UNICEF: Little changemakers boost vaccination efforts in Yemen
Young volunteers in Yemen are helping to counter outbreaks of vaccine-preventable diseases, reports UNICEF.
“At first, I was scared of injections,” Leen says as she remembers how she used to feel when it came time to get vaccinated. “But I saw what happened to children who weren’t vaccinated. They got a fever and a red rash because they had measles.”
Leen is just 10 years-old, but she has already seen the life-saving potential of routine immunization. Carrying a booklet detailing the benefits of vaccines – and armed with a lot of enthusiasm – she uses her spare time to go door-to-door in her neighbourhood in Aden, in southern Yemen, encouraging other people to get vaccinated. “I realised how crucial vaccination is, so I wanted to help [my neighbours],” she says.
Leen signed up with UNICEF’s ‘Sponsor a Child’ initiative three months ago, joining more than 1,000 children and adolescents aged 10 to 17 who have helped reach more than 33,000 children in southern Yemen with routine vaccinations over the past two years.
Children enrolling with the programme receive training that empowers them to talk with caregivers about vaccinations and how best to share accurate information about dosages. They’re accompanied on their visits by adult community mobilizers – typically health workers or community midwives – who provide additional support and guidance as the volunteers speak directly with members of the community.
Leen recalls a visit with Somaia, whose three young children hadn’t received any vaccines. Leen was joined at Somaia’s apartment by an adult community mobilizer, and between them they reminded the mother about the importance of vaccinations and also provided her with a vaccine schedule.
Below: Leen shows a pamphlet about vaccination to one of her neighbours in Aden, southern Yemen. (UNICEF/UNI492636/Gabreez)
“To persuade her, I said ‘Look how healthy and strong I am! I can go to school, and that’s because I’ve received all the necessary vaccines,’” Leen recalls.
Somaia says the visit definitely made a difference for her family.
“I didn’t get my kids vaccinated before,” Somaia says. “But Leen visited us and explained that if my children had been vaccinated, their measles symptoms might have not been that severe. I was motivated to go to the health facility and get them vaccinated,” she says, adding that she also decided to get the tetanus vaccine for herself.
Measles and rubella are highly contagious and major causes of child mortality and congenital disabilities, yet both diseases can be prevented through vaccination. By late November 2023, a total of 50,795 suspected cases of measles and rubella had been reported in Yemen, resulting in more than 560 associated deaths – a sharp increase from the 27,000 suspected cases and 220 deaths recorded for the whole year of 2022, according to the World Health Organization.
The rise in cases comes against the backdrop of nearly nine years of conflict, which have led to economic collapse, poverty, massive displacement and shattered social and health systems. Only half of Yemen’s health facilities are fully functional, and those that are operational are overcrowded. As a result, UN estimates suggest that more than a quarter of children under one haven’t received the full dose of measles and rubella vaccines.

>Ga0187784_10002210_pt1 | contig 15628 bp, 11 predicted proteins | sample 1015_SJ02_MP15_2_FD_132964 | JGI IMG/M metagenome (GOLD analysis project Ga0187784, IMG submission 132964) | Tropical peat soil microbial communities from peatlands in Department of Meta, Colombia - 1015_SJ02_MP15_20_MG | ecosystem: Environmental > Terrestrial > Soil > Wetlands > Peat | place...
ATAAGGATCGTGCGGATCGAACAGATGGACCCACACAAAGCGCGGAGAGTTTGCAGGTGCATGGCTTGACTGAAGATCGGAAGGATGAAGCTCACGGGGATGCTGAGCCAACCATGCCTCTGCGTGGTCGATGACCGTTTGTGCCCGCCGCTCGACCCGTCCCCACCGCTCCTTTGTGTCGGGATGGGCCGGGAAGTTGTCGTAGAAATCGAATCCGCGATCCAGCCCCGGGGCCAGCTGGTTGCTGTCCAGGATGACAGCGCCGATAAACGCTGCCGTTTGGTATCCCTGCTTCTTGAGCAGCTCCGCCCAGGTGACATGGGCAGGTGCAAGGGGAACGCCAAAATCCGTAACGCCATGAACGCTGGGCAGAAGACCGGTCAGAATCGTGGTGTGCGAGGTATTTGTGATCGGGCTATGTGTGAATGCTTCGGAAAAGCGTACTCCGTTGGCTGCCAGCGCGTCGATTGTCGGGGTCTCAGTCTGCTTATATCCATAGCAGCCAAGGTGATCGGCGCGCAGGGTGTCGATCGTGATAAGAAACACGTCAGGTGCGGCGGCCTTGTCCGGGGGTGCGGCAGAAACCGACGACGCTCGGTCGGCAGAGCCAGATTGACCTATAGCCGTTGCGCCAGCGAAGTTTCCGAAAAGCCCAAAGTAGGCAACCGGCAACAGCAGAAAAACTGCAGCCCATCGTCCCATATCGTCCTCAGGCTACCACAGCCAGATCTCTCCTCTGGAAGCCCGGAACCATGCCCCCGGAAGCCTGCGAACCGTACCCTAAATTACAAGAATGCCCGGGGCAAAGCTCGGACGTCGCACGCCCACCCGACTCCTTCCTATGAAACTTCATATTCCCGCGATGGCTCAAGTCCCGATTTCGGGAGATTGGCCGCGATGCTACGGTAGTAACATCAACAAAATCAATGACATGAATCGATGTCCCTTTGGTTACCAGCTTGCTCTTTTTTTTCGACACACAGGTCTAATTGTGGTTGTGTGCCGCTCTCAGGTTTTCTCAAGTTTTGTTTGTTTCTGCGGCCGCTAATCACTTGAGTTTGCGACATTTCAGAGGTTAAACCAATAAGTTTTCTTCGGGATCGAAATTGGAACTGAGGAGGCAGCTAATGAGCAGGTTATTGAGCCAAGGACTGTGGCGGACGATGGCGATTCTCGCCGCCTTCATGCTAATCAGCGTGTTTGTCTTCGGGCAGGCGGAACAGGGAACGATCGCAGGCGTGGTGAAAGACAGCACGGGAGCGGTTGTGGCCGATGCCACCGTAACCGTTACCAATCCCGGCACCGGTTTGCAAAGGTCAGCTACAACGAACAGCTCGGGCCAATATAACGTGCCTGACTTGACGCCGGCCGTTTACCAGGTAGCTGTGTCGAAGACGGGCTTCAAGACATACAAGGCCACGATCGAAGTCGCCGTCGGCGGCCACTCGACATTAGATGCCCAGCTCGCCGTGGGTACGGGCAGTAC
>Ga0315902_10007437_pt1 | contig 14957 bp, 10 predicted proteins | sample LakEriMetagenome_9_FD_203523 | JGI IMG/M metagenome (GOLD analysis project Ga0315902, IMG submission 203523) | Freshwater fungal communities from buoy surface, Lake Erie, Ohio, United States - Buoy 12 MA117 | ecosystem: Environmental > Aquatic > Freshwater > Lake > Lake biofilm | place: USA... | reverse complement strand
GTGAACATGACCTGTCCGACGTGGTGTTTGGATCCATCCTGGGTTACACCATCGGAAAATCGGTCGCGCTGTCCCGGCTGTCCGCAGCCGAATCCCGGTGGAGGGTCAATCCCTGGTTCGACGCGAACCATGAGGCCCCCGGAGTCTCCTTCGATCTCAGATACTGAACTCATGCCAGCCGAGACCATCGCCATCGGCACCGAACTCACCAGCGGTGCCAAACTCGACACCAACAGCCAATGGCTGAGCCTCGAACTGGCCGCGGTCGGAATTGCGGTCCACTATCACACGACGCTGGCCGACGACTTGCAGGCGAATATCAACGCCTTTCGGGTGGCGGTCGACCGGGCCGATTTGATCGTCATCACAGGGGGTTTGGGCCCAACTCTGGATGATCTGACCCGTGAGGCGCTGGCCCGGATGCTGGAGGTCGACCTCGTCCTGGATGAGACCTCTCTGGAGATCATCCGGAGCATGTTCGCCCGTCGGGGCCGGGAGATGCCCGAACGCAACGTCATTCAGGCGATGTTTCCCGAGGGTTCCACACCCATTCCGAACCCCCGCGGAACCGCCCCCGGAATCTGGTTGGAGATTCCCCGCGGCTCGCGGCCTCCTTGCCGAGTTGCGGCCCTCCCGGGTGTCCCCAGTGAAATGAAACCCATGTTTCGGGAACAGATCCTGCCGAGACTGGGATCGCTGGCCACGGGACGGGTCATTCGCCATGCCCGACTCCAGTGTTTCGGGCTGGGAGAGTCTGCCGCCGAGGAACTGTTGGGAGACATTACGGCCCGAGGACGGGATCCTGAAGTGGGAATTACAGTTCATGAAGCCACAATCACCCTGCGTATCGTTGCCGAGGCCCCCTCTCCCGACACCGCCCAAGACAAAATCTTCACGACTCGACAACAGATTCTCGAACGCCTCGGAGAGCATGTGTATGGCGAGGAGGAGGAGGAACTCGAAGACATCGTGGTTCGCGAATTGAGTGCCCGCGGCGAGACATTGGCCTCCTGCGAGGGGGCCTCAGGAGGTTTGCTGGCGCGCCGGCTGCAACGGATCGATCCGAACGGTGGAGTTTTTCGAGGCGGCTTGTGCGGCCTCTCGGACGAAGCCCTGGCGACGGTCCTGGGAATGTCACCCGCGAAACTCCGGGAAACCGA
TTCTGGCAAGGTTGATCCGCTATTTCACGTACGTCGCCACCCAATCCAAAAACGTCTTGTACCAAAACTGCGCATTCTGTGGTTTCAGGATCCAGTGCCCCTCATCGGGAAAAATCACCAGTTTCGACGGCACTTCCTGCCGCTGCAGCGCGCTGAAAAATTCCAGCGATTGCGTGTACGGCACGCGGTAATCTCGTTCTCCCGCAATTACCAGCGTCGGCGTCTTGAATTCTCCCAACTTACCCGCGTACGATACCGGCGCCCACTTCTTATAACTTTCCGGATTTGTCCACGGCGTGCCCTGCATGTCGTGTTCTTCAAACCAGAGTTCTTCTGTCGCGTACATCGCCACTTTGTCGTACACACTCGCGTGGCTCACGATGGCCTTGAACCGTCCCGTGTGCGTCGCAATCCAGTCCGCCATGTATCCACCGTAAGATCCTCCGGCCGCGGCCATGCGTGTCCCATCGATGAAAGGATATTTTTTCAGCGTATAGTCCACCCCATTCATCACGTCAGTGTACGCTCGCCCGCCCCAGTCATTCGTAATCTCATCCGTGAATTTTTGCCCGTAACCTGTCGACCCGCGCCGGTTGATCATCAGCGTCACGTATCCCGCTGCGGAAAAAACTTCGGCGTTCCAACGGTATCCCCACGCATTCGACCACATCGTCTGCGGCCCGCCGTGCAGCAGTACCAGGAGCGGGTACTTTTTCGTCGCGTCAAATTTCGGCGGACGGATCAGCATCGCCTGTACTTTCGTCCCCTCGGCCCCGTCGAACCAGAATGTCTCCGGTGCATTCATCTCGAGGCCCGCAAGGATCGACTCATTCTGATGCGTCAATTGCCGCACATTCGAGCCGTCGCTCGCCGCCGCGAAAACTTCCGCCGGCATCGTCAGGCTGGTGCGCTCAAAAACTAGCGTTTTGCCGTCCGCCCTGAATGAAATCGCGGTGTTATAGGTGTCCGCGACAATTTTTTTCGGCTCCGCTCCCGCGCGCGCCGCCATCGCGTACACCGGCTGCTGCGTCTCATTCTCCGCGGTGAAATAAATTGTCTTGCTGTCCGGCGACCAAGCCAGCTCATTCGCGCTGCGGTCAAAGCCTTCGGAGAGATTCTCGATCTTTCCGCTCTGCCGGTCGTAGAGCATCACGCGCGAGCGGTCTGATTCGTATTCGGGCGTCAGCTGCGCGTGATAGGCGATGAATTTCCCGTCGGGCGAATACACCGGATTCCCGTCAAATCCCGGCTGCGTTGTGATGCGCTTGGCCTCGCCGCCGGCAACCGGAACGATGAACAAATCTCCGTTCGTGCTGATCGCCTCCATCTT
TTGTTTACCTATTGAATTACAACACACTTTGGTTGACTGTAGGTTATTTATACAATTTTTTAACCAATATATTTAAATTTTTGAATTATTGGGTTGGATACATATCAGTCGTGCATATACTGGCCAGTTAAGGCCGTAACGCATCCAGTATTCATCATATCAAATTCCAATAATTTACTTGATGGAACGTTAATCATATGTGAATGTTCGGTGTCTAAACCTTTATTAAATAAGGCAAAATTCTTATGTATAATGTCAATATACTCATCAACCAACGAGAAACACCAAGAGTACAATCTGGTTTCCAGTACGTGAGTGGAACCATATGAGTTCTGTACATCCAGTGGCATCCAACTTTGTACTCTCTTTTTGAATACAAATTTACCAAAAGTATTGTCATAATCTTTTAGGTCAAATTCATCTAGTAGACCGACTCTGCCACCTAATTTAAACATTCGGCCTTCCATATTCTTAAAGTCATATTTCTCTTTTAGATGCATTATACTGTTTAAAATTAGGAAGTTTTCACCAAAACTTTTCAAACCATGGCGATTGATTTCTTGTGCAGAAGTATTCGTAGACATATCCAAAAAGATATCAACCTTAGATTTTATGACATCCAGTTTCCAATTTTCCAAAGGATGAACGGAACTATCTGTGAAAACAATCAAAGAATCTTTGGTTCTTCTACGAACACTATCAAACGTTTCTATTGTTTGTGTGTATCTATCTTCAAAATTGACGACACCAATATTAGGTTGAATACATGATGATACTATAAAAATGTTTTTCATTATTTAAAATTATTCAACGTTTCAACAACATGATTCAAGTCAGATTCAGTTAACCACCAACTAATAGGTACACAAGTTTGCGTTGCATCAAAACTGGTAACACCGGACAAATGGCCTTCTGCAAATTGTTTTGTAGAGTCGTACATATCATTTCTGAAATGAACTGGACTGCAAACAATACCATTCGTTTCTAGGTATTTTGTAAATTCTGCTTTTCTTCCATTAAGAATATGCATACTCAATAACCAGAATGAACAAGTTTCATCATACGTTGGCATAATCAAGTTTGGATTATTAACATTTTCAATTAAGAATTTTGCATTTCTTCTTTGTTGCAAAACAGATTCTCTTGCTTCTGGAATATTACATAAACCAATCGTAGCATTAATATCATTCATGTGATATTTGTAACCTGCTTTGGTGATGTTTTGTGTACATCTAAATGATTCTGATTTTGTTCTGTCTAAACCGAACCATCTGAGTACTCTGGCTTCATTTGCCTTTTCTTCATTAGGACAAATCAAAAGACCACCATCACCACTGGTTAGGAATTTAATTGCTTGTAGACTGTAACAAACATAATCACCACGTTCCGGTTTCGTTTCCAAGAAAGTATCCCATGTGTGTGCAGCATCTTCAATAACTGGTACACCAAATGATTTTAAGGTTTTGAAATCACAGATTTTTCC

Leen’s commitment to getting children vaccinated goes beyond just the door-to-door visits – she also accompanied Somaia and her children to the nearby health facility when the family received their first shots, comforting the baby as she received her vaccines. So far, she has helped more than 150 children receive life-saving vaccines.
“I’m really happy that Somaia and her children received vaccinations after my visits,” Leen says. “My role is important because I talk with the parents directly and tell them how vaccination can protect their child.”
Miranda Ali Mohammed, immunization department manager at the Al-Tawahi facility, said that many parents are hesitant to have their children vaccinated. Sometimes it’s because they’re worried about potential side effects after hearing rumours. Other times, they’re simply not aware of the necessary vaccination schedules to keep their children safe.
“Leen has convinced a lot of families to vaccinate their infants or complete their doses,” Mohammed says. “These sponsor children have really helped reduce zero-dose infants and improved routine immunization rates.”
Empowered and proud
Although children are signing up on an individual, voluntary basis to be sponsors, they are given a chance to participate in joint activities with other child sponsors and are also provided with useful school items – an important incentive for children from the poorest households. In addition, the sponsor initiative is conducted in partnership with schools, ensuring that it doesn’t interfere with children’s studies.
But she says that her daughter has also benefitted from the experience. “It has helped her be braver and boosted her confidence,” Samah says.
Leen, for her part, says she’s determined to continue helping other children. “I really enjoy being a child sponsor,” she says. “I hope that children will not suffer from deadly illnesses as they grow up. Vaccination is a child’s right.”
The initiative was supported by the UK Foreign Commonwealth and Development Office, Gavi, the Vaccine Alliance, the Global Polio Eradication Initiative, and the World Bank.